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OPINION: Forman & Son MD Lance Forman is looking at long term investments

PUBLISHED: 08:00 08 March 2017

CARMEN VALINO ALL RIGHTS - on shift

Call me lucky if you will, but in addition to predicting three of the recent major politcial events, namely the last general election, Brexit referendum and the Trump victory - many months ahead of each vote, my predictions in financial markets have also been remarkably accurate, so I am happy to leave you with my top investment tip.

After the bursting of the dot-com stock market bubble following the turn of the millennium, shares dropped in a three year period by around 40 per cent. Political turmoil with the Iraq invasion of Kuwait at the start of 2001 and 9/11 towards the end of 2001 ensured the decline continued. However, when 2003 saw the invasion of Iraq with “shock and awe” and many feared the financial markets’ further weakening, my view was the opposite, that this was the time to start buying. Buying when everyone’s selling and selling when everyone’s buying doesn’t always work as a strategy, but I looked at the long term trend in the markets, and it was clear the sell-off had been too great and it was a time to buy shares.

Markets rose dramatically and by 2006-7, David Cameron and George Osborne, who had become leaders of the Tory Party, were claiming in opposition that Tony Blair had got it right on the economy and that what they wanted to do, should they come to power is deal with the country’s social ills. How blind they were. It was so clear to me that boom and bust had not been eradicated and I referred to the economy in 2007 as a “fried breakfast economy”. After a daily fried breakfast, you come away feeling sated and ready to attack the challenges of the day, but what you don’t notice, in the background, is that there’s a big heart attack building up. To me the crash of 2008 was obvious and I sold all the investments I had made in 2003. The market crash was vicious in 2008 and once again by 2010, financial markets were below the trend line and so provided a good opportunity to buy.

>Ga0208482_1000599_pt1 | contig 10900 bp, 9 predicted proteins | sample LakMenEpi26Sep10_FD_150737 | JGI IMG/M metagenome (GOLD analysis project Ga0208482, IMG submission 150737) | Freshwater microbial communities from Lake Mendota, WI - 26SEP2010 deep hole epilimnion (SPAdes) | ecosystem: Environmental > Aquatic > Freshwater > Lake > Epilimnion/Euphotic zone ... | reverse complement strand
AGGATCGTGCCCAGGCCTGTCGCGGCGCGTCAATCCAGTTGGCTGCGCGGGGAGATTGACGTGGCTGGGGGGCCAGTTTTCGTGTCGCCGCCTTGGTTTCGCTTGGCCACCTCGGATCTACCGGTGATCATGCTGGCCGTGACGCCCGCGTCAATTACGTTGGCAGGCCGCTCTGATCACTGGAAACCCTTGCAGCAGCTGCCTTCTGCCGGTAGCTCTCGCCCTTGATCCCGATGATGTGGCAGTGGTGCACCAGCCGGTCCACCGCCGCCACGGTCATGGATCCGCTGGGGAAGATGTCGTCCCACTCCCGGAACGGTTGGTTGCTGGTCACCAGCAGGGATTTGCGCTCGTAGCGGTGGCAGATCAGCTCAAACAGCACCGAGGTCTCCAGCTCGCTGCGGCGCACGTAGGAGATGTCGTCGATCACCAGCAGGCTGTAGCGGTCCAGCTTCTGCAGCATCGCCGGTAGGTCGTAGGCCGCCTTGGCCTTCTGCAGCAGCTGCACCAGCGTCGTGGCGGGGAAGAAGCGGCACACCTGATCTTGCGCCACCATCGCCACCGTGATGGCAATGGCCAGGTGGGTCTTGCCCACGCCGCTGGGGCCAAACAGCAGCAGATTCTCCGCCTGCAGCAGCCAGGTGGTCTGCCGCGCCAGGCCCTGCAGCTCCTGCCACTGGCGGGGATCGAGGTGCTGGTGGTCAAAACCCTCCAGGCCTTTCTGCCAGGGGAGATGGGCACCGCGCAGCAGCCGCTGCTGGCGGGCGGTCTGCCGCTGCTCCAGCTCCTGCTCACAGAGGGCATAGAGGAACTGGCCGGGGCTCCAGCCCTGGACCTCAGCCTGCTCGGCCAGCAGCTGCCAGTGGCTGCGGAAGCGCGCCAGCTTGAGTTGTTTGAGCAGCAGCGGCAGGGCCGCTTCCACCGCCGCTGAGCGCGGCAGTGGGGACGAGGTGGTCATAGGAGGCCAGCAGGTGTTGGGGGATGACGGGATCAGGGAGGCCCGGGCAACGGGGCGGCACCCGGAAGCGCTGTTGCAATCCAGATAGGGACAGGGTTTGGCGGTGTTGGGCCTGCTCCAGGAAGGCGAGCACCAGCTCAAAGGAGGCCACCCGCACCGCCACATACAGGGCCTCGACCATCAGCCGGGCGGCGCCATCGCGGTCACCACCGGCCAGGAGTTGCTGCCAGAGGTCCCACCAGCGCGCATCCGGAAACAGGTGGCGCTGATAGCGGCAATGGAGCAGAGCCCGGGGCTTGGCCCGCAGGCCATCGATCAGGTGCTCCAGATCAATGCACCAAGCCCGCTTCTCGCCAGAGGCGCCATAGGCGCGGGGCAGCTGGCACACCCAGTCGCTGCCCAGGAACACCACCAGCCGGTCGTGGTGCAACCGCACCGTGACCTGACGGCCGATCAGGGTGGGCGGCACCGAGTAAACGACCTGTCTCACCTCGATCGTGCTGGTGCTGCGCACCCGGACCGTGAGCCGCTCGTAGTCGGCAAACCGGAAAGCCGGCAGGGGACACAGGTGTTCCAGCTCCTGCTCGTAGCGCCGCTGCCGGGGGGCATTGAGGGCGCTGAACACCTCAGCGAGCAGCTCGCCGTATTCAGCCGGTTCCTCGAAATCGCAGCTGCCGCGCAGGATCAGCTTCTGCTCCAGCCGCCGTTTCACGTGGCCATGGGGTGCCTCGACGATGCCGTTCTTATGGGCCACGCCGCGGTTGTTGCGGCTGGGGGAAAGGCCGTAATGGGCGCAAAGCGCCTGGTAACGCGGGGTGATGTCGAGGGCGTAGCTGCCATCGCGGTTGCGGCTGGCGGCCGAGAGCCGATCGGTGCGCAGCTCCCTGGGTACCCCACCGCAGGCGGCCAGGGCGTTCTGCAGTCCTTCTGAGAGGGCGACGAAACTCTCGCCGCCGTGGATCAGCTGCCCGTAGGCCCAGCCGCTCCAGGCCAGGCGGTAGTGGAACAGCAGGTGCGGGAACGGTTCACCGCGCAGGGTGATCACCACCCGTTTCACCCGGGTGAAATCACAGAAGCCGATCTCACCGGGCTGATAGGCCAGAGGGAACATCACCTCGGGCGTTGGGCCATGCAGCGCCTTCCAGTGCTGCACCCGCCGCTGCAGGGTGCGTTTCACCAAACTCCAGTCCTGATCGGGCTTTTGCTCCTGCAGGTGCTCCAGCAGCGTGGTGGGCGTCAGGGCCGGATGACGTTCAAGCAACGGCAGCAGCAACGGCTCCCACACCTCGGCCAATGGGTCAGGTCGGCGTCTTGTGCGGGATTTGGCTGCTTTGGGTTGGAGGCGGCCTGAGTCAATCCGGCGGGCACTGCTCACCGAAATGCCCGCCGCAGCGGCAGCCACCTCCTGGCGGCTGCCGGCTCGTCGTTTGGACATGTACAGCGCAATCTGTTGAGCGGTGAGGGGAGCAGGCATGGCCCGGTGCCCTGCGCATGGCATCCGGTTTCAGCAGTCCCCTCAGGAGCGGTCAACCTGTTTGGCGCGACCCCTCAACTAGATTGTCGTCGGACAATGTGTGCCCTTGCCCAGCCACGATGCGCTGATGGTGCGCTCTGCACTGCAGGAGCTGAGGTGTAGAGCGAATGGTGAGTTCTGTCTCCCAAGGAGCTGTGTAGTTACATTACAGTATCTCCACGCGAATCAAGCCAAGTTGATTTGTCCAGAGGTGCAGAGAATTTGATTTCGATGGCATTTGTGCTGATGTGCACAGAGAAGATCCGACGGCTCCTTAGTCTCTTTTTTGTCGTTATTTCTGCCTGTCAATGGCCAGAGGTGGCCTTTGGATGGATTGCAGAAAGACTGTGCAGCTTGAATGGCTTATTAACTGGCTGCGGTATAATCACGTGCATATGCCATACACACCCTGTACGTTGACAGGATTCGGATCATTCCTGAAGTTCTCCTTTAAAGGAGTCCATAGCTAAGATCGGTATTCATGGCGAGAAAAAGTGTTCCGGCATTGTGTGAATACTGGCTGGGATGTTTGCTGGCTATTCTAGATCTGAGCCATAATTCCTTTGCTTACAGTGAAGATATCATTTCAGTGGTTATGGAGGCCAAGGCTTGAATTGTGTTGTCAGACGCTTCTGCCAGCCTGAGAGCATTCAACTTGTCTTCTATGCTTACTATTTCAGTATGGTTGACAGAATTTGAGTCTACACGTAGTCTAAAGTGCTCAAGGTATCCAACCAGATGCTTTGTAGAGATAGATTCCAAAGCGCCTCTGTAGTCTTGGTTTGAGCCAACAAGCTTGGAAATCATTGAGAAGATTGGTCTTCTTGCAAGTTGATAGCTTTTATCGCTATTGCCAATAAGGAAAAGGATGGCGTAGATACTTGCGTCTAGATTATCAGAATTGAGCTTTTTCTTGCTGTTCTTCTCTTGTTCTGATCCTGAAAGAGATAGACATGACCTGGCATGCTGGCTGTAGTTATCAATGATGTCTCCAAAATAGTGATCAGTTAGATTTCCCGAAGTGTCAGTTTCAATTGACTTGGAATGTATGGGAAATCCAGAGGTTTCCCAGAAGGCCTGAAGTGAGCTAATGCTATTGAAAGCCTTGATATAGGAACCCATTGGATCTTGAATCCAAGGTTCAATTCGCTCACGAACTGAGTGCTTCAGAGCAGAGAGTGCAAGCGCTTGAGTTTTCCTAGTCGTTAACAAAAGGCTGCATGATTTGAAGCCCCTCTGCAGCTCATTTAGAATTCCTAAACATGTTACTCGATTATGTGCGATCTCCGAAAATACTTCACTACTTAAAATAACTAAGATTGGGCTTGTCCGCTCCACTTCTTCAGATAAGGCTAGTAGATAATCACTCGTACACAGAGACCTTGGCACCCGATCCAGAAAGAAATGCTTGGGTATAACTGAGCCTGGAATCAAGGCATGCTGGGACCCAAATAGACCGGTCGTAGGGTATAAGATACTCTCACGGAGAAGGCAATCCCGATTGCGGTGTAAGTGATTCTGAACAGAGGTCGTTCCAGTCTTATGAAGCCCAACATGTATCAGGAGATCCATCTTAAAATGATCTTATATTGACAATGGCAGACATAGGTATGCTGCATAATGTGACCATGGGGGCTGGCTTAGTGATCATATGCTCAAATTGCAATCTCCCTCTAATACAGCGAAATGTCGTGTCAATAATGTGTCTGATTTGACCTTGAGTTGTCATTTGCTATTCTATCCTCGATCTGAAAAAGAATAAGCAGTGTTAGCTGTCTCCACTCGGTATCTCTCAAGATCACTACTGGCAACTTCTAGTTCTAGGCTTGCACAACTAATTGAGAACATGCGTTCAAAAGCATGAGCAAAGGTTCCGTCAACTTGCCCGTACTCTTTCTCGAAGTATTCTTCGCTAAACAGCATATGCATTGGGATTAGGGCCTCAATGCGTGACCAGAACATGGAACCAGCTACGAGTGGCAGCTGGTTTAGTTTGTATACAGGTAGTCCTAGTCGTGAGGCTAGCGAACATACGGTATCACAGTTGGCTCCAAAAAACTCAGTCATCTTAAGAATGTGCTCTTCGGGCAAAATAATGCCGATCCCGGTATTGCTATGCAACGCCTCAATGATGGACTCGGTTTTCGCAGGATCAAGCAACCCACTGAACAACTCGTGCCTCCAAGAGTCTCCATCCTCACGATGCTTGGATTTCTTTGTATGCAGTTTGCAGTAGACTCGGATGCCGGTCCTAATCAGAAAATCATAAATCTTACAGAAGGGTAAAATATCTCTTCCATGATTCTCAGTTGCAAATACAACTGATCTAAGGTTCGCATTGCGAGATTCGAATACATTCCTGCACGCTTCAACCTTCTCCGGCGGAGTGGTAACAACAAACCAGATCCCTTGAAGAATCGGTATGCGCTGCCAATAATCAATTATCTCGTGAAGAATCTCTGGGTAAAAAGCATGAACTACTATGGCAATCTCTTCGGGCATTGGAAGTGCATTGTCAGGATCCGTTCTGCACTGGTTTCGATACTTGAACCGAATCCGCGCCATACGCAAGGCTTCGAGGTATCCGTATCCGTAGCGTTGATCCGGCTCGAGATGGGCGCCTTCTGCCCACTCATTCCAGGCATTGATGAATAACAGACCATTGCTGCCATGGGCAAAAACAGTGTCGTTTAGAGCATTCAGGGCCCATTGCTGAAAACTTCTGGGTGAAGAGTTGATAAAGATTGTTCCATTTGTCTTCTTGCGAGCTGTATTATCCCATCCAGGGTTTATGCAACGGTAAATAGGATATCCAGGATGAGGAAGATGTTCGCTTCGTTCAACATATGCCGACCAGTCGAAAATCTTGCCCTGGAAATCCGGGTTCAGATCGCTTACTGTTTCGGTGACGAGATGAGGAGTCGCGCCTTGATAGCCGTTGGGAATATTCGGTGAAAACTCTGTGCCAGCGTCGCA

Now I usually look at long term trends, but it was so clear to me days before the referendum that the Leave camp would win and I knew there would be an immediate shock sell off, so this provided the perfect time to sell and buy back a week later and that’s what I did, which delivered a far better result than going to the bookies.

But what for the future? Well last August, when everyone was fearful about the implications of Brexit, I signed off a blog stating “it’s a great time to buy shares”. The FTSE 100 was 6500 then, as I write this today, it is almost 7400, a rise of 14pc in seven months or 24pc per annum. Hopefully many took my advice. When you look at the long-term trend line of the FTSE100, markets should be around 8000 by the end of this year, so don’t be afraid to buy whilst the market is at highest peak ever, there’s still a long way to go. Buy-buy!

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